Books

Book Review: Flesh of the Peach, Helen McClory

Scottish writer Helen McClory’s debut asks if we can choose our route out of grief

‘Unlikeable woman’ is a charge that is becoming something of a dog whistle in contemporary fiction – a subtle and nasty shorthand for a woman seen as improper or distasteful. Yet Claire Messud, Gillian Flynn, Paula Hawkins and others have seen success with ‘unlikeable’ female narrators. According to the bestseller lists, we love to indulge in their unladylike behaviour.

Her protagonist’s meandering route takes her to unexpected places, and McClory’s adventurous prose does the same with the reader’s mind

Joining their ranks, Helen McClory’s Flesh of the Peach opens with an appropriate dedication: “To all the unlikeable women in fiction and outwith it.” This debut novel doesn’t ask – what makes a woman like this? But instead, what can grief do to us, and do we even notice? Do we realise what we are becoming as we become it? For the main character Sarah, the answer is no.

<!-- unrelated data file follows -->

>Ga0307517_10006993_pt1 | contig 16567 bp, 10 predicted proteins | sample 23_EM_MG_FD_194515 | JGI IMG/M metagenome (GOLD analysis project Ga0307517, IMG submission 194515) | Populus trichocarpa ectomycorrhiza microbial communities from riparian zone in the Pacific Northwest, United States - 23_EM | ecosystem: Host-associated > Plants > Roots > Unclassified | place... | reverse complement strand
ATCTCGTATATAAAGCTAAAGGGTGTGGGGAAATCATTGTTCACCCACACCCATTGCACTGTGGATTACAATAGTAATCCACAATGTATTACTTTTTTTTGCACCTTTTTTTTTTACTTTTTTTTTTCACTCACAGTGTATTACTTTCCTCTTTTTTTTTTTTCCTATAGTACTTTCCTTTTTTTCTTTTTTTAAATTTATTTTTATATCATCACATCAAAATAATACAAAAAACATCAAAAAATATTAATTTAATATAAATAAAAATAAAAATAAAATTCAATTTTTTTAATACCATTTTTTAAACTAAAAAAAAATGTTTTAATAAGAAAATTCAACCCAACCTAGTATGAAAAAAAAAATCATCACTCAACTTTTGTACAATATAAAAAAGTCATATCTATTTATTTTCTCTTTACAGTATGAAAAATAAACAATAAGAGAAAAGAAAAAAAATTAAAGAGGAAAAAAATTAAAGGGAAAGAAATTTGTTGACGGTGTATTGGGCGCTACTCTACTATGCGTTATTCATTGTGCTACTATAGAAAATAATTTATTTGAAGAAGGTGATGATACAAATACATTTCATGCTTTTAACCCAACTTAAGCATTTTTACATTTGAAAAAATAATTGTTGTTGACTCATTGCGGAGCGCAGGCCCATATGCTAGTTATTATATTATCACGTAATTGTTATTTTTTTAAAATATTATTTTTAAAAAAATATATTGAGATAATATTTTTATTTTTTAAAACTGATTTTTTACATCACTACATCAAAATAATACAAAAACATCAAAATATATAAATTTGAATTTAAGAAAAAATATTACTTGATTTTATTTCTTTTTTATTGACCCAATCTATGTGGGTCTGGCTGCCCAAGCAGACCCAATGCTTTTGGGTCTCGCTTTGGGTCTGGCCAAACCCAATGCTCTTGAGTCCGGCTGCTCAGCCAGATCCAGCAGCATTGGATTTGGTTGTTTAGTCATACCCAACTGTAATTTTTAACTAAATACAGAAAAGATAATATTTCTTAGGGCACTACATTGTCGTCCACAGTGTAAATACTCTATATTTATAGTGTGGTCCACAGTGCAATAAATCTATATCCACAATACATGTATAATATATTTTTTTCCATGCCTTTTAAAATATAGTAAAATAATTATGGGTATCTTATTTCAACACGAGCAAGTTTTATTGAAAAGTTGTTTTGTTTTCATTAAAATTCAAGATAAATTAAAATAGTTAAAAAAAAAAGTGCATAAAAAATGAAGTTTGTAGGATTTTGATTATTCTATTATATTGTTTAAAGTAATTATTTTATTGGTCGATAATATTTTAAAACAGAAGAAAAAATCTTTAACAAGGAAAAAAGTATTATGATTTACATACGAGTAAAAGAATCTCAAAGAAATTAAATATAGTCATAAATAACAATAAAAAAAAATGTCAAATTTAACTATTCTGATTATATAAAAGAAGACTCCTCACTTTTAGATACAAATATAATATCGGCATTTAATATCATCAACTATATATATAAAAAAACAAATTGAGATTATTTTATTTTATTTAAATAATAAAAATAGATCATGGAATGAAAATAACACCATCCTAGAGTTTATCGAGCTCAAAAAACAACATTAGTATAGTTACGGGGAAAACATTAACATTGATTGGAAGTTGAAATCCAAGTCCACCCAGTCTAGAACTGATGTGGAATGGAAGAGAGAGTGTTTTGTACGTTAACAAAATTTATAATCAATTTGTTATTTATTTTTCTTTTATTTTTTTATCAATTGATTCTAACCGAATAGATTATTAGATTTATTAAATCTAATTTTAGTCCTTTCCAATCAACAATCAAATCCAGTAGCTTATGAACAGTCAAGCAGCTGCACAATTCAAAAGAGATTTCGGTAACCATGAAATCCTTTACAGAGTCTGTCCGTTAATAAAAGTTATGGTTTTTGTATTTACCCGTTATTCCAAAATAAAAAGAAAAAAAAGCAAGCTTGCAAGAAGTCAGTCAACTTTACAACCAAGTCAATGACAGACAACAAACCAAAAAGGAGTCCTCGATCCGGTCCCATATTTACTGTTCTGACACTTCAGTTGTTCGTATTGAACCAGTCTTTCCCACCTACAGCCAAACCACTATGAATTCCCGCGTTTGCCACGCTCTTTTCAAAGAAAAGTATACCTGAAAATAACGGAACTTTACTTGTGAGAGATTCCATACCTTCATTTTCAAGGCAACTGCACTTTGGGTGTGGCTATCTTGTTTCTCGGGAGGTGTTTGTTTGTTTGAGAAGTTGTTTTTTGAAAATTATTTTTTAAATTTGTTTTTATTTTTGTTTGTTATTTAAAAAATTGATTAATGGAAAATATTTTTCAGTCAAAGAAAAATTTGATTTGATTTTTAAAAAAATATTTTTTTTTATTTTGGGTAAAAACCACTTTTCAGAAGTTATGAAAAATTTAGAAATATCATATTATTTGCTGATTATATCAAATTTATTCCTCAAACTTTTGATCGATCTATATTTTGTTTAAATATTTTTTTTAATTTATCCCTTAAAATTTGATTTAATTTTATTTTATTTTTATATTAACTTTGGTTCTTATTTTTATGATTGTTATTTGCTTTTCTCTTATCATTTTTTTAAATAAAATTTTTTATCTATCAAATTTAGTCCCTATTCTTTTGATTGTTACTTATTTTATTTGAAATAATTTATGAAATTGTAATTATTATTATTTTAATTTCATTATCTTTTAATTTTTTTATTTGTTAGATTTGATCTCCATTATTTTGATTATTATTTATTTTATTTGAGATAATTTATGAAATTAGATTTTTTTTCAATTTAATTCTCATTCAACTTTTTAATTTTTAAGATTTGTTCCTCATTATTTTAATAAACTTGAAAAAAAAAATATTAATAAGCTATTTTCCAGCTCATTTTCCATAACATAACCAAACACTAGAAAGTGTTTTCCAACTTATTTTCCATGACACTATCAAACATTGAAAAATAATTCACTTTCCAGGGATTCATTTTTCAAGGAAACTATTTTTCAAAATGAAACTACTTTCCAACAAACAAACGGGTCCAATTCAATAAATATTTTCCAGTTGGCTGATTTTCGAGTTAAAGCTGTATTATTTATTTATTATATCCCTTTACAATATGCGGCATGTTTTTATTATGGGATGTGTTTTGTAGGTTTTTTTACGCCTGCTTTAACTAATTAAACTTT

Having lost her girlfriend in New York (to marriage) and her mother in Cornwall (to death), she takes to the road, heading to her mother’s New Mexico cabin to spend some alone time and consider where her new life might take her. Her meandering route takes her to unexpected places, and McClory’s adventurous prose does the same with the reader’s mind.

It’s wonderful on the sentence level, with observations and descriptions that are just so. Sometimes surprising, other times like you’d already thought of them, there’s a kind of satisfying alchemy at work that makes them slot into your brain and reside there, like you’re better off for having read them. Meanwhile, something more malicious resides within Sarah, whose imaginings on how she’ll spend her vast inheritance do little to quell the darkness inside her. If you’re looking for a Scottish debut with teeth, this is it.

Flesh of the Peach, Helen McClory, is out now, Freight Books, £9.99

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